Employers who are seeking to modernize their workforce may consider telecommuting or working from home as an option that adds flexibility to the workplace and has the potential to decrease operating costs. These types of arrangements can be beneficial for both employers and employees; however, before giving employees the green light to work from home, employers should carefully consider whether it is the right move for their workplace and, if so, should consider creating a telecommuting policy that addresses the unique issues that can arise with this increasingly popular working arrangement. Below are some key issues to consider when preparing a telecommuting policy:
1- Preliminary Eligibility
When creating a telecommuting policy, employers should consider whether there ought to be any preliminary eligibility criteria that employees must meet in order to telecommute. These might include: position types, performance levels, or home office specifications. Setting out objective eligibility requirements upfront can help avoid confusion later on.
2. Performance of Work
Work expectations should also be clearly set out in a telecommuting policy to avoid any uncertainty. For example, if an employee who works from home will still be required to work a specific shift with clear start and end times, that should be set out clearly in the policy. If there is flexibility on start/end times, that can be set out as well but employers may wish to reiterate the expected number of hours employees are required to work each day.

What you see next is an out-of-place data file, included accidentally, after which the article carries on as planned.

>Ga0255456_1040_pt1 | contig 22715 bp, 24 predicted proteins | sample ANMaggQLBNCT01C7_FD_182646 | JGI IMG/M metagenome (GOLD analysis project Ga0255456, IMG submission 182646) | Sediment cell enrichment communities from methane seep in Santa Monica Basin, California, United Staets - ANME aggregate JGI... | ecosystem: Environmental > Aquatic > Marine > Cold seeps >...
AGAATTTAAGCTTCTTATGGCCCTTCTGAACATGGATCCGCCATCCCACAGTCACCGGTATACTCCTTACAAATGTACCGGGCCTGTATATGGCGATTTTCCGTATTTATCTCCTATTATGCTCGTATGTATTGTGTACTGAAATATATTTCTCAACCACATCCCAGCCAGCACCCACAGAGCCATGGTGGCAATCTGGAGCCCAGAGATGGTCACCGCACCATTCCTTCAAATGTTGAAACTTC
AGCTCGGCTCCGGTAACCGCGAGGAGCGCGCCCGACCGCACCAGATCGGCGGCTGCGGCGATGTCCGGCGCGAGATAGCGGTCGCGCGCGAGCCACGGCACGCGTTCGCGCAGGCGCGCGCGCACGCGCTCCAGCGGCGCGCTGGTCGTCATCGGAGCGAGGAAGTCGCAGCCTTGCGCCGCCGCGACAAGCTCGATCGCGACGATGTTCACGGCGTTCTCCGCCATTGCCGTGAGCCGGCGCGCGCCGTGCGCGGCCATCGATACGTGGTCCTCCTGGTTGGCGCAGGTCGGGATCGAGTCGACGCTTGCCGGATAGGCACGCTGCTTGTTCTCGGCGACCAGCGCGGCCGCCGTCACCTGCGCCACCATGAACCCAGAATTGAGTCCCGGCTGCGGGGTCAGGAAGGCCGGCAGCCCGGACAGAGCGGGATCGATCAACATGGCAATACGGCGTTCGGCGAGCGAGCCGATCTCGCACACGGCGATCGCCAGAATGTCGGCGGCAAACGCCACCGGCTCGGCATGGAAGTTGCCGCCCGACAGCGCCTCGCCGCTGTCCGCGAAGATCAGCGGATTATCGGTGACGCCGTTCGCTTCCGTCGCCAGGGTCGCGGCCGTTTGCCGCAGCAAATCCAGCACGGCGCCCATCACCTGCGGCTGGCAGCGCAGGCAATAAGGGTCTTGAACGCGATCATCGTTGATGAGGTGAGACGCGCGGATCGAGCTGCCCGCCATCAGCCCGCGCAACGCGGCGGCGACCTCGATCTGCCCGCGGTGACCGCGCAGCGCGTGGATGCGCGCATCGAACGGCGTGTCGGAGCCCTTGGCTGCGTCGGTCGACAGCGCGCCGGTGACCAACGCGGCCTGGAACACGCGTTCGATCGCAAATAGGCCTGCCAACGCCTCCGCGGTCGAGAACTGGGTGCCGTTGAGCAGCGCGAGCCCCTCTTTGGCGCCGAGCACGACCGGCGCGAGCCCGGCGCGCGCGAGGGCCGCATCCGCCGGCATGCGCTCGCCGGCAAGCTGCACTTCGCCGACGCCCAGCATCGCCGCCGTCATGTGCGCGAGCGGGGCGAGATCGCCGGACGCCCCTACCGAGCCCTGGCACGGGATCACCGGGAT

3. Insurance and Liability
To avoid any confusion, employers should consider addressing any insurance requirements. It may be worth setting out any specification for home insurance coverage, how theft or damage to company property will be handled, and responsibility for any injuries to third parties within the workspace.
4. Depeneant Care
Telecommuting arrangements can offer employees some flexibility in caring for dependents who require care during working hours for a short period of time, for example due to an acute illness or injury. However, employers should consider whether telecommuting arrangements are appropriate for employees who intend to care for dependents for an extended period of time. Restrictions on providing dependent care while telecommuting can be included in the telecommuting policy. However, employers should consider the specific circumstances of employees, as some may require accommodation in accordance with the Human Rights Code.
5 – Changes and Cancellations
A telecommuting policy should contemplate how and when a telecommuting arrangement can be cancelled or amended. Including a statement that any telecommuting arrangements can be cancelled or changed at any time reiterates that the arrangement is a benefit and not a right. It may also mitigate the risk that cancelling or changing a telecommuting arrangement will be viewed as making a fundamental change to the employment relationship.
The foregoing is for informational purposes only, and should in no way be relied upon as legal advice. For legal advice tailored to your circumstances and business, please contact any of SOM LLP’s lawyer’s by email or telephone.